The push for financial digitization was intensified with the removal of transfer costs (for minimum transactions) on mobile networks, and the Universal Quick Response Code for payments across banks, Telco’s, fintechs and merchants was implemented to promote e-commerce and e-transactions.
Ladies and Gentlemen, the economic costs of the Covid shock, in terms of foregone growth and its implications for employment and poverty reduction, infrastructural development, and economic expansion, are enormous and would require carefully crafted strategies to reset the economic agenda back to stability and growth. Resetting the Economy (amid and post-Covid)
Mr. Chairman, lessons drawn from other countries on “building back better” from the pandemic indicate that a flattened Covid-curve is a necessary condition prior to massive rollout of policies and strategies designed to reset the economy.
Reason being that subsequent Covid flare-ups could potentially slow the recovery process. Based on this, the short-term strategies to reset Ghana’s economy should be to: • First, sustain the flattened Covid-curve. By this, priority must be given to health sector policies and other supportive measures including testing, tracing and treatment, alongside mass vaccinations rollouts should continue to achieve some form of herd immunity.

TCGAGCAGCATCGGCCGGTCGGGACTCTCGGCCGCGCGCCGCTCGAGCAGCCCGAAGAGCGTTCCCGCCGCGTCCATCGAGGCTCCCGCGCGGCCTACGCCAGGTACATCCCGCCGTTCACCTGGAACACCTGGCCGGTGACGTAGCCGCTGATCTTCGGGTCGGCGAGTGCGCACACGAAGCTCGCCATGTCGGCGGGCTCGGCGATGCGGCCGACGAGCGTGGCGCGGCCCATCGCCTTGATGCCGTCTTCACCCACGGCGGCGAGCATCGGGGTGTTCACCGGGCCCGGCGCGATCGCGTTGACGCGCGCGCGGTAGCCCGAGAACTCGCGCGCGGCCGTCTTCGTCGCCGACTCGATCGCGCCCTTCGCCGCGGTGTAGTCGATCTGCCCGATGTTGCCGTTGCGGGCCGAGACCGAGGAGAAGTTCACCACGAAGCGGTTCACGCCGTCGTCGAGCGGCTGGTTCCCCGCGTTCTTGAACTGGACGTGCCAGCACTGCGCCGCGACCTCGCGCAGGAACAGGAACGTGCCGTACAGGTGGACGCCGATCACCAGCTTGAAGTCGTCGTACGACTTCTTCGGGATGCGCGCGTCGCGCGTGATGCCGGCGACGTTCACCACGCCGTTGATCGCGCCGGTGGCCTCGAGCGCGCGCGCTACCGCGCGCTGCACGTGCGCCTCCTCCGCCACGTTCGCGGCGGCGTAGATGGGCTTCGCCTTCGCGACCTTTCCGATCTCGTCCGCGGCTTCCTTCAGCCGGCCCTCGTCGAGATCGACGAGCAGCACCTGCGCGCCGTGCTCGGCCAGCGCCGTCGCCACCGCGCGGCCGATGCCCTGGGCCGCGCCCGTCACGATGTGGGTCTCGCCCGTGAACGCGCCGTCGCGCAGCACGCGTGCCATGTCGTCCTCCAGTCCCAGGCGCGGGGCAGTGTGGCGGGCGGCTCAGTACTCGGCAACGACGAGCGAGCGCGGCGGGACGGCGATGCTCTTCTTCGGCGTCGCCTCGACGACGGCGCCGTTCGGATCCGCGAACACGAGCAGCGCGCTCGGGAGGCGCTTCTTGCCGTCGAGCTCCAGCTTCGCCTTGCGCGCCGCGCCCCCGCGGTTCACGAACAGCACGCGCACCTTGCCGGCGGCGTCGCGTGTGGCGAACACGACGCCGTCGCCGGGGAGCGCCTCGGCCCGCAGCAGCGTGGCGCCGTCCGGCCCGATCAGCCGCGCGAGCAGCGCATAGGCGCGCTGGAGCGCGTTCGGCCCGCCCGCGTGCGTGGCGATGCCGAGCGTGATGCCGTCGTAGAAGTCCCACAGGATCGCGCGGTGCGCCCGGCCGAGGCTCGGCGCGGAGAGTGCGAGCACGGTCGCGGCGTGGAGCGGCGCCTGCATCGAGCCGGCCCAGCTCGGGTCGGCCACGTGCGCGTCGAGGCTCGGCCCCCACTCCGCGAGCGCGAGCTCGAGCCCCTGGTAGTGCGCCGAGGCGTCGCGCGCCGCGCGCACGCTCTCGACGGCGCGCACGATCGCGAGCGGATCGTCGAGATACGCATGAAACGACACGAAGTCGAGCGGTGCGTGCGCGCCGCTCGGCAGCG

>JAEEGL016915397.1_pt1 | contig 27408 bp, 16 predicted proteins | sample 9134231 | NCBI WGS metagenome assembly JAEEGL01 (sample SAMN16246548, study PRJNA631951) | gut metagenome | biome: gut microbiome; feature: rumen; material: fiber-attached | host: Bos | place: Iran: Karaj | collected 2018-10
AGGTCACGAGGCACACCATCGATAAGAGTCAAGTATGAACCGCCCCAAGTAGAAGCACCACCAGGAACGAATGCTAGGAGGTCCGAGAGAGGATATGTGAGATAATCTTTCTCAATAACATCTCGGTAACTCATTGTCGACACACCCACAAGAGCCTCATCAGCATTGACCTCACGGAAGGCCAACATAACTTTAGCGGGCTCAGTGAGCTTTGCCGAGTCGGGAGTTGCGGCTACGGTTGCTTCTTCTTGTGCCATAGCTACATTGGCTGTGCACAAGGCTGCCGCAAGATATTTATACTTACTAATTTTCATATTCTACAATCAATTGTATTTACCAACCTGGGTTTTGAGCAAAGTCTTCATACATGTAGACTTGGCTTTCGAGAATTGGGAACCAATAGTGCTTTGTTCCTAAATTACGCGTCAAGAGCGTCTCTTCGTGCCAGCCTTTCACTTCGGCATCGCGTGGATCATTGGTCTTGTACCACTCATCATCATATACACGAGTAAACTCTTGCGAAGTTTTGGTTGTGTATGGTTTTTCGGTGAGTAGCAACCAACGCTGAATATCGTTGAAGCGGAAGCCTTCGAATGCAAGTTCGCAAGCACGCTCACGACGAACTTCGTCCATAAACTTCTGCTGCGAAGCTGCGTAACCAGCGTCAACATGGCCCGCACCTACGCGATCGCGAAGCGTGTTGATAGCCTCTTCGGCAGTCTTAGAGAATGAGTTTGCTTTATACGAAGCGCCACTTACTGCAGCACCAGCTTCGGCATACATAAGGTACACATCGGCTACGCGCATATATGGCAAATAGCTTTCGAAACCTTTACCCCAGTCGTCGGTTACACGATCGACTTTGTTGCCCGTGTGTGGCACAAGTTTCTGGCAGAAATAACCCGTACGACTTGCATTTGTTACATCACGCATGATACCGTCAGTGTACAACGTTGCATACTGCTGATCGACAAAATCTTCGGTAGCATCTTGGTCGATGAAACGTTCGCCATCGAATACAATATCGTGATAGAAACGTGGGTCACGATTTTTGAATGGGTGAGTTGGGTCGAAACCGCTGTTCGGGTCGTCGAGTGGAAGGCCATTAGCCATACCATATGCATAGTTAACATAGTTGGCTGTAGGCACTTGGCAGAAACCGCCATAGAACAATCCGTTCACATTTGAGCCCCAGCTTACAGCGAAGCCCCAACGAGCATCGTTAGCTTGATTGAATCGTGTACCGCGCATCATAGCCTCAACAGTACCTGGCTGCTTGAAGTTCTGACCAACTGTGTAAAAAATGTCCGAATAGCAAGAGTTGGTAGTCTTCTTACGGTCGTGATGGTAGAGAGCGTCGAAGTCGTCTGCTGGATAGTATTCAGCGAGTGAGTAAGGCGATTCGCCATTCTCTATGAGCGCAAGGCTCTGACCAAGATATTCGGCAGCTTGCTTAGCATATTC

The flattened curve would keep the economy open for business, provide some certainty to the economic outlook, and prevent diversion of resources to any resurgence of the pandemic. • Second, maintain the Covid-policy responses to sustain the on-going V-shaped recovery.
To a large extent, the Covid policy responses (accommodative fiscal and monetary 7 policies, macro-prudential measures, and other initiatives) proved timely and helped moderate what could possibly have been a worst outcome for the Ghanaian economy.
Already, the implementation of these policies has spurred some recovery evidenced by improvement in the Bank’s high frequency economic indicators for the first quarter of 2021. • Inflation has eased and declined back to single digits in April 2021, the exchange rate remains relatively stable, business and consumer confidence has bounced back, and the Bank’s high frequency indicators have rebounded to near pre-pandemic levels.
Also, the banking sector remains strong with the support of the macro prudential measures and continues to play its intermediary role to boost growth efforts, post-Covid.